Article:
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The Lerokis and Kali Kuning submarine exhalative gold-silver-barite deposits, Wetar Island, Maluku, Indonesia

Journal of Geochemical Exploration
Publication Date
DOI: 10.1016/0375-6742(94)90031-0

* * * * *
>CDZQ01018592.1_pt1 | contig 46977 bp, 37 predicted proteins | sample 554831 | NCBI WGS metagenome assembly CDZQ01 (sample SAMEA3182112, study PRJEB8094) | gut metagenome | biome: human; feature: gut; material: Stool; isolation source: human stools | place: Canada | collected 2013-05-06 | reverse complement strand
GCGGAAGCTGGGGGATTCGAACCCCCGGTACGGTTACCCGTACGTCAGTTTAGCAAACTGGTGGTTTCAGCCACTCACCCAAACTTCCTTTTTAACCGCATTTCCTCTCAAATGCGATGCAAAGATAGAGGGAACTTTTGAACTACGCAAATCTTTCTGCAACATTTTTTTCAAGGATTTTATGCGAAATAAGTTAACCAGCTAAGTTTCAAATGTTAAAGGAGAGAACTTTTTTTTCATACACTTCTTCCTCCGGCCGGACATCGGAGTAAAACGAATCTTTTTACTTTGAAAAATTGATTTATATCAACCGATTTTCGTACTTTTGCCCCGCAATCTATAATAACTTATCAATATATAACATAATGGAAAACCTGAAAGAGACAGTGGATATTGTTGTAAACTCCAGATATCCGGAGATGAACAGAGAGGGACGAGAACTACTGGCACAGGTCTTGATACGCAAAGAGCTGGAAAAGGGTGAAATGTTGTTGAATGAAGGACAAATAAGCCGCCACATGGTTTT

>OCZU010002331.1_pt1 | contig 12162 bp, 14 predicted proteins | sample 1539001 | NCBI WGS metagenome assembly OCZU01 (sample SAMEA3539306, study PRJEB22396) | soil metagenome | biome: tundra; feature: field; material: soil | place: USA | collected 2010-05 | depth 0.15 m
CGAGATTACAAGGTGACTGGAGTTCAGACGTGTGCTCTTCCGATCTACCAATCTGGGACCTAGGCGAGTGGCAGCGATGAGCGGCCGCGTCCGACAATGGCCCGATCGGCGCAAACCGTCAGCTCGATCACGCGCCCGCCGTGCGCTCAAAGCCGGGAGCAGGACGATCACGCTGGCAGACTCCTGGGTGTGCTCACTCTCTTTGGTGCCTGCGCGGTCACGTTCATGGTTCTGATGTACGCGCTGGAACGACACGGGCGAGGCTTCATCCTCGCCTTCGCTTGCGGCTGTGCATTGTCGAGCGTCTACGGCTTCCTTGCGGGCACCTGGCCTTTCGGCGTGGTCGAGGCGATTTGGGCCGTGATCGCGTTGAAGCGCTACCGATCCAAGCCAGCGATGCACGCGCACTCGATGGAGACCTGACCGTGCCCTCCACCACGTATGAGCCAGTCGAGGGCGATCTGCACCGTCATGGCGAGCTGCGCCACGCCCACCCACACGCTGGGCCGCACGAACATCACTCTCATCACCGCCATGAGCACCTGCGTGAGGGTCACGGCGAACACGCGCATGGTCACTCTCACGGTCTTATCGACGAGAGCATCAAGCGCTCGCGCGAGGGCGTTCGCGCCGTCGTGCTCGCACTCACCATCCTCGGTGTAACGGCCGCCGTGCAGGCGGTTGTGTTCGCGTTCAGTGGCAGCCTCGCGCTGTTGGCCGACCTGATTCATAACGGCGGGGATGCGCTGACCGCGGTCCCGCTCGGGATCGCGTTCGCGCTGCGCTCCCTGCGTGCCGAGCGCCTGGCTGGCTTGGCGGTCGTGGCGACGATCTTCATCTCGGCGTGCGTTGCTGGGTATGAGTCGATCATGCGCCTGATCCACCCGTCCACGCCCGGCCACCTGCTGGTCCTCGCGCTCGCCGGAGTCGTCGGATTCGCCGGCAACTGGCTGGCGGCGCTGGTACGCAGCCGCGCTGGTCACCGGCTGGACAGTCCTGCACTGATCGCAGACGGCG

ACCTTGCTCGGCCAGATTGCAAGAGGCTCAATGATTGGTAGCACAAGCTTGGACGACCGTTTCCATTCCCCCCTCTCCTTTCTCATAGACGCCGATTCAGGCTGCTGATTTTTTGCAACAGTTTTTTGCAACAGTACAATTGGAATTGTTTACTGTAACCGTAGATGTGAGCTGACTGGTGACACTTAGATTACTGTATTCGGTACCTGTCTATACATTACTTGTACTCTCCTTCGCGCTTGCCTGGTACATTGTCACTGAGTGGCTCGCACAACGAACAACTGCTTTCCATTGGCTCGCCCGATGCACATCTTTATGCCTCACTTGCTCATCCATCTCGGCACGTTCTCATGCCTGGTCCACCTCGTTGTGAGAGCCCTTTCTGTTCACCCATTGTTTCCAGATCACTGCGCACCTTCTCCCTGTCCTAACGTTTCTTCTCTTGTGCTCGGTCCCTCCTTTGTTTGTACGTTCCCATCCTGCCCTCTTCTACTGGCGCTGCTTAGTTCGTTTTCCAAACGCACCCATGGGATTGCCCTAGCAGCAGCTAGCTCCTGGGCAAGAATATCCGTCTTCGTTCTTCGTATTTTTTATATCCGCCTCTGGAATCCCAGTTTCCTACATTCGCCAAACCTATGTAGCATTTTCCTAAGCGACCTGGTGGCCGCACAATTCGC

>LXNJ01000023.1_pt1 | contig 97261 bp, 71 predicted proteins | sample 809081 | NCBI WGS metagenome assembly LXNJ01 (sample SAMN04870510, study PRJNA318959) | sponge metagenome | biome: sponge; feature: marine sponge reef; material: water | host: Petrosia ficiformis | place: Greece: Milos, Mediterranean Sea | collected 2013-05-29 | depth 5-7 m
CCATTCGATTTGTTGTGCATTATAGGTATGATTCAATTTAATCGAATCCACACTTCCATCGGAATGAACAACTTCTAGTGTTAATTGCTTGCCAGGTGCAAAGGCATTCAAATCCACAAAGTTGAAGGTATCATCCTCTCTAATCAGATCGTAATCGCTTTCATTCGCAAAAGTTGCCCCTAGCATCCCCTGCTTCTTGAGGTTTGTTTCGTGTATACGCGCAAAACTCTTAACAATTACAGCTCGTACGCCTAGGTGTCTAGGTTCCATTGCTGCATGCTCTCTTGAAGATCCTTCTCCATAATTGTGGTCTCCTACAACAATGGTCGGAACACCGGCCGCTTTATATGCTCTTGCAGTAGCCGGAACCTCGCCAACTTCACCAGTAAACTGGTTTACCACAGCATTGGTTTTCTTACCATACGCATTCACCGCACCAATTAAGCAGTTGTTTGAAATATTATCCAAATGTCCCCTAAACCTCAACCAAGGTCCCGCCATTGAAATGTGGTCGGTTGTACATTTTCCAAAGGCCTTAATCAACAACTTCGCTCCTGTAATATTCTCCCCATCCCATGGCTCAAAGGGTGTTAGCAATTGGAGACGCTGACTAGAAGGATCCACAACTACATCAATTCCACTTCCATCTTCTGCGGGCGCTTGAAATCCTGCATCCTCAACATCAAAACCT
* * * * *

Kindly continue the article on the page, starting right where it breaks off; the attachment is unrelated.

Abstract Wetar, an island in the southern part of the Banda Arc, is made up submarine volcanic rocks, with the oldest rocks exposed being subvolcanic intrusions and flows dated at 12 Ma. Basaltic andesite pillow lavas and intercalated volcaniclastic sedimentary rocks grade upward into more felsic volcanic lavas, tuffs and breccias, and sedimentary rocks and epiclastic mudflows cap the sequence. Gold-silver mineralization occurs at Lerokis and Kali Kuning, 3.5 km apart on the north coast of the island, in stratiform barite sand, clay or silt. The sediments are underlain by Cu-rich massive pyrite in volcanic breccias and overlain by a limestone dated at about 4 Ma. Foot wall volcanic breccias and lavas show intense clay-pyrite alteration indicating temperatures higher than 230°C. In situ geological resources, prior to the inception of mining in 1990, totalled 2.9 Mt at 3.5 g/t Au, 114 g/t Ag and 40% barite at Lerokis and 2.2 Mt at 5.5 g/t Au, 146 g/t Ag and 60% barite at Kali Kuning. Most of the Au occurs as electrum, associated with limonite, jarosite and goethite, and most of the Ag is in tetrahedrite and sulphosalts. High Pb contents, between 0.5% and 1.4% Pb on average, derive from plumbojarosite, sulphosalts and cerrussite, and there is, on average, between 200 ppm to 900 ppm Cu, 0.2% Sb, 0.1% As, 100 ppm to 200 ppm Zn, and 18 ppm Hg. Underlying massive sulphide mineralization is mainly pyrite-marcasite with zones of Cu enrichment. A significant part of the Cu is contained in enargite. Formation likely took place at less than 600 m water depth in a sea floor caldera setting similar to the Kuroko district in Japan. The ferruginous sediments hosting the Au-barite deposits may have originated through erosion like the ochres of Cyprus. These stratiform Au-barite deposits highlight a new style of sea floor mineralization not clearly recognized before. Modern-day analogues have been described from a variety of sea floor settings.

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